If you want to explore imaginative ideas in a fictional context, see My 27 favorite science fiction novels and 18 excellent recent sci-fi novels. You might also be interested in Science history and science explained in 37 excellent popular books.

March 7, 2018

The great female detective who captivated WWI America

The great female detective: Mrs. Sherlock Holmes by Brad RiccaMrs. Sherlock Holmes: The True Story of New York’s Greatest Female Detective and the 1917 Missing Girl Case that Captivated a Nation by Brad Ricca (2017) 452 pages

@@@ (3 out of 5)

As a child, she was known as Mary Grace Winterton, one of three daughters of a wealthy New York family. After gaining a law degree from NYU and being admitted to the bar in 1904, she set up the People’s Law Firm to offer affordable legal services to low-income New Yorkers, especially immigrants. The firm soon had several branches throughout New York City. She was known then as Mrs. Mary Grace Quackenbos, although she and her husband had separated when she entered law school. A decade later, when she intervened in the high-profile investigation of a missing 18-year-old girl, she was known as Mrs. Grace Humiston, having remarried in 1911. Under that name, she achieved nationwide fame as a detective, only to meet disgrace a short while later.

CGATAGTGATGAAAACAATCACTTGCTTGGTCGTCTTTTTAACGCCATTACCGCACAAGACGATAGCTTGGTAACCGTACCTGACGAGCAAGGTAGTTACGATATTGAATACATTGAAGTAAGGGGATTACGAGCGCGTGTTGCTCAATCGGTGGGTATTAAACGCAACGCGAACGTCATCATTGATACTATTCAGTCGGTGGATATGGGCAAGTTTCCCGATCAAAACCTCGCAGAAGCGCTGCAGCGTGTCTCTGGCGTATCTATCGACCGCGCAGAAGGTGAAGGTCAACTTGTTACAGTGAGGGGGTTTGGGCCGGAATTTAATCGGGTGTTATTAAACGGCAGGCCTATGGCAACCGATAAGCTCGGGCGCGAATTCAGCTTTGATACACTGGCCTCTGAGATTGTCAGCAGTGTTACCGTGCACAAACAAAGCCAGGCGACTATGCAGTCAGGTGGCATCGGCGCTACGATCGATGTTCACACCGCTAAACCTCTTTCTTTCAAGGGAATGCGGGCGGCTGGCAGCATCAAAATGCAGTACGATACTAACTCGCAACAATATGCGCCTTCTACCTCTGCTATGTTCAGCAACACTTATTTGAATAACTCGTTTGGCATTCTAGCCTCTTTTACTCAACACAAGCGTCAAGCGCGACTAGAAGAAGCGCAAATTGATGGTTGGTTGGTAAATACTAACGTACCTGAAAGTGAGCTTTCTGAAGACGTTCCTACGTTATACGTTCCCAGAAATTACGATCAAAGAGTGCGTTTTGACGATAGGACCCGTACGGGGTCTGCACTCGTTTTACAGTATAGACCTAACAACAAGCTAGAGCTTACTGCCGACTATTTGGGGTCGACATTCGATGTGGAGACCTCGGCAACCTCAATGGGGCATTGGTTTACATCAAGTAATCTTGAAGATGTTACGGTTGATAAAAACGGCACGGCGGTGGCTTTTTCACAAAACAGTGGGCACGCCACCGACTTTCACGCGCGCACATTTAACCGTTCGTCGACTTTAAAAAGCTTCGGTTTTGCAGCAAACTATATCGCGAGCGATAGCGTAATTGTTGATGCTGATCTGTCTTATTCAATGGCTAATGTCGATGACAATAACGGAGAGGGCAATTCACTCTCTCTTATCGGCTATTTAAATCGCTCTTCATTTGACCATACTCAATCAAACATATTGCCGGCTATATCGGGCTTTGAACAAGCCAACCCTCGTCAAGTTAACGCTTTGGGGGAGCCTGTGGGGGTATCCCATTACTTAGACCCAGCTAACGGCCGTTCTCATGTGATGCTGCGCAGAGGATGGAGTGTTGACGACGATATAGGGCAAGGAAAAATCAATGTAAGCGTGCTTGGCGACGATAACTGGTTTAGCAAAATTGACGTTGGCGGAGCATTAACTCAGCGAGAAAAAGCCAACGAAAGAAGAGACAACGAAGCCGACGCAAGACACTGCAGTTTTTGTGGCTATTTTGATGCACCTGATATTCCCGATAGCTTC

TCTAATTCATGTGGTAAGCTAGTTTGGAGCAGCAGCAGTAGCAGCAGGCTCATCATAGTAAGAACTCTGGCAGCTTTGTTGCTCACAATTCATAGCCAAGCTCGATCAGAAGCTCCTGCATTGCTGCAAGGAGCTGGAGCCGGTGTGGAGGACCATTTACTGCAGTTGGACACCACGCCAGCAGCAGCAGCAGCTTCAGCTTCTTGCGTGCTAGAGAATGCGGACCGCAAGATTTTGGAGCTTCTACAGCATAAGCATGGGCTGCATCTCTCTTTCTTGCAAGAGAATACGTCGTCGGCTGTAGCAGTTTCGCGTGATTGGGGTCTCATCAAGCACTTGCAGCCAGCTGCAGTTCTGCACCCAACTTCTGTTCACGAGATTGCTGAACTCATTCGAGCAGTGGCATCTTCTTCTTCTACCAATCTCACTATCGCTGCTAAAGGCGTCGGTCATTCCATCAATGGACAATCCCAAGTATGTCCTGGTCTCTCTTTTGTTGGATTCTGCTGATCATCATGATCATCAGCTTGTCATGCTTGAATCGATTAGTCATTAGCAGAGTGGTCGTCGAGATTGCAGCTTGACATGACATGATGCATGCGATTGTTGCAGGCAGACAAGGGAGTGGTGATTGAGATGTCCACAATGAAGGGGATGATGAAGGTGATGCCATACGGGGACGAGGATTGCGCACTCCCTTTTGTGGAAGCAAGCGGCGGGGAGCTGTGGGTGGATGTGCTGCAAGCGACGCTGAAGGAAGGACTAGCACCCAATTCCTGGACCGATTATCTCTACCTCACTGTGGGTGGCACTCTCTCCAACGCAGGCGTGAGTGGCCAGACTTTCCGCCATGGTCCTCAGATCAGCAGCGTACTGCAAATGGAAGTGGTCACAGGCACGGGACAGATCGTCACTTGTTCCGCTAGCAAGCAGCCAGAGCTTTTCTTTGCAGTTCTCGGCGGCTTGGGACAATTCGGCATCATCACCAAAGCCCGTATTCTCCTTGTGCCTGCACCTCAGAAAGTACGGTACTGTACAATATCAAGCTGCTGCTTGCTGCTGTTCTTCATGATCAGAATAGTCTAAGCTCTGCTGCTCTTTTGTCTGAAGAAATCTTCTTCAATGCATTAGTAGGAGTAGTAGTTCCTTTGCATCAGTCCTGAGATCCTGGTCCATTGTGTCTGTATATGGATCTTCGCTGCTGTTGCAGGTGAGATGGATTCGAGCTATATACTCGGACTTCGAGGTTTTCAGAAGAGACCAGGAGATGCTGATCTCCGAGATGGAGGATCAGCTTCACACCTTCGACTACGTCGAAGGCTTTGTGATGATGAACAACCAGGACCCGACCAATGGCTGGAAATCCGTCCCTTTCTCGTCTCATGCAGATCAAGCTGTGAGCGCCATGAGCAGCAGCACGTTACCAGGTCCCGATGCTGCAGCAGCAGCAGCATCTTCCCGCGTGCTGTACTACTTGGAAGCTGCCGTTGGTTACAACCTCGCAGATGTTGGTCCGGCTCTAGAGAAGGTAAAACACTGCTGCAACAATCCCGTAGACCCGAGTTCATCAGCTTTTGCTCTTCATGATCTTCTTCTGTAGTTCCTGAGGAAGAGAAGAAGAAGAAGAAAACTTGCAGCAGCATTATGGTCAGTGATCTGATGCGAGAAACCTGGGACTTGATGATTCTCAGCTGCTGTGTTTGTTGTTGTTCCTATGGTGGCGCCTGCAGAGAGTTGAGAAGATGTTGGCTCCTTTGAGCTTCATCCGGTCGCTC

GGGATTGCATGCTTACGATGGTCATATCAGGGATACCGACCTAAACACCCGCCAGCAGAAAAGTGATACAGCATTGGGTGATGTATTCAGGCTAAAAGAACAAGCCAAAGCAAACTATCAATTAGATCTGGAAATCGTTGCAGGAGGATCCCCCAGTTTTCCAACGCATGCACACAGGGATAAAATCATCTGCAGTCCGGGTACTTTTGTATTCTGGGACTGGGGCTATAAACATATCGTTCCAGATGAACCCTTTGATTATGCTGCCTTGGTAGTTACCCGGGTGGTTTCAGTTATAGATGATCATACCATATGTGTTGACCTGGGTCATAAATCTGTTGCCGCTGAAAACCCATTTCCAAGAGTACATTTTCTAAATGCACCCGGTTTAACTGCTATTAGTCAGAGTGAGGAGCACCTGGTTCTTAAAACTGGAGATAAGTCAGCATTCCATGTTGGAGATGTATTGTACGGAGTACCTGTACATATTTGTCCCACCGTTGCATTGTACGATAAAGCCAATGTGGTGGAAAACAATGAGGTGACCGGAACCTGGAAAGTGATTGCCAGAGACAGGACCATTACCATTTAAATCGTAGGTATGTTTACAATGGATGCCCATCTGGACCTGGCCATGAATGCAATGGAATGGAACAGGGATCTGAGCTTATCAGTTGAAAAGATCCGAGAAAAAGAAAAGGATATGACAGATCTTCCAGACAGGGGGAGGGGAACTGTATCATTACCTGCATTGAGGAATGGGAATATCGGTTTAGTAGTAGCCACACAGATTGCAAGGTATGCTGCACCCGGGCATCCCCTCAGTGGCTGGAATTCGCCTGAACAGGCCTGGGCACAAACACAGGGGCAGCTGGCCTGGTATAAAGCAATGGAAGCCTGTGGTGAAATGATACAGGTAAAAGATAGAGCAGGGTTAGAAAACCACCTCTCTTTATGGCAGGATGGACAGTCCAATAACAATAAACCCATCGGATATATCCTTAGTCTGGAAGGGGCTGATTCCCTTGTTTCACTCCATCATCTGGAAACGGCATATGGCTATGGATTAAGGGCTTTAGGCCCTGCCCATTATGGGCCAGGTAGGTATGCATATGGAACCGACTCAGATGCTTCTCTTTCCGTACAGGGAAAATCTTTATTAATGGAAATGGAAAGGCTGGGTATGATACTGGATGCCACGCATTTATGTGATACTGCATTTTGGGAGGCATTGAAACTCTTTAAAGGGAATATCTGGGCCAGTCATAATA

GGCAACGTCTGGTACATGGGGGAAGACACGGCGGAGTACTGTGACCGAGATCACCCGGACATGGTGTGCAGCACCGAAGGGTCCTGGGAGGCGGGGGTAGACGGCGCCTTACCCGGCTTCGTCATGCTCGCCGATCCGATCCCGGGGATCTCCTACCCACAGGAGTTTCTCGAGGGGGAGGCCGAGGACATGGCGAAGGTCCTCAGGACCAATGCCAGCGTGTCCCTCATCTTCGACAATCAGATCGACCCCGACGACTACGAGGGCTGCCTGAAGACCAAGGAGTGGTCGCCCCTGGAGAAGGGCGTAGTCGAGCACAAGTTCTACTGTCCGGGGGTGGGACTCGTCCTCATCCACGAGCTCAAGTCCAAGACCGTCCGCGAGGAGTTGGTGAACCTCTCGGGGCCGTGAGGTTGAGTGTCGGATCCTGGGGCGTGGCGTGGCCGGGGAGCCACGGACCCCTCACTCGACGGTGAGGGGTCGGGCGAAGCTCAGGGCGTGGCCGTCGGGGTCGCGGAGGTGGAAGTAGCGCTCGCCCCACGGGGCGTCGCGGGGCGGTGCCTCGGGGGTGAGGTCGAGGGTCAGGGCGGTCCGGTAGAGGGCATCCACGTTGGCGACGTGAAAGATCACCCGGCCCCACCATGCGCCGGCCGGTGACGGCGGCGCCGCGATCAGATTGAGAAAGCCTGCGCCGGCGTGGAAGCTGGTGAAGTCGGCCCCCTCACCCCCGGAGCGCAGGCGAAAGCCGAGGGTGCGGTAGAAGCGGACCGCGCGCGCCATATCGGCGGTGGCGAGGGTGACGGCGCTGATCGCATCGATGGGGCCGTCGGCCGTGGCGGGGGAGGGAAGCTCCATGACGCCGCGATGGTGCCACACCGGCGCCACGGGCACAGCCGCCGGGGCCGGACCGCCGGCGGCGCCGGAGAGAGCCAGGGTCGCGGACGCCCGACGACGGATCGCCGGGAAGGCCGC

Grace Humiston’s fame arose from her work with the Hungarian-born detective Julius J. Kron in solving the disappearance of Ruth Kruger in 1915. The case had gained worldwide attention because young Ruth photographed well and her well-connected father raised hell over the failure of the police to find his daughter. Humiston and Kron’s success despite the efforts of the police to undermine them led to a series of indictments of men in the NYPD for incompetence, dereliction of duty, and corruption. But the issue that had drawn Humiston into the case was never addressed to her satisfaction. It was called “white slavery” then. We refer to it as human trafficking today. Humiston, however, was obsessed with a single aspect of the issue: the seduction of high-school girls by prostitution rings. She became so consumed with concern over this issue that she closed her law practice to launch a public education campaign and set up a home for girls rescued from their captors.

Despite the fame that the great female detective gained for her work on the Ruth Cruger case, her most significant contribution by far had come much earlier in her career. Not long after establishing the People’s Law Firm, she spent seven weeks traveling through the South to investigate the disappearance of Italian immigrants from their families in New York. They had been lured southward on the promise of well-paying jobs. Instead, the men (sometimes with their whole families) were put to work at exhausting jobs on turpentine camps as virtual slaves, housed in run-down shacks, and forced to buy food and other necessities from company stores. The issue then was called peonage. The practice was widespread in the American South, and not just at turpentine camps. It was a national disgrace.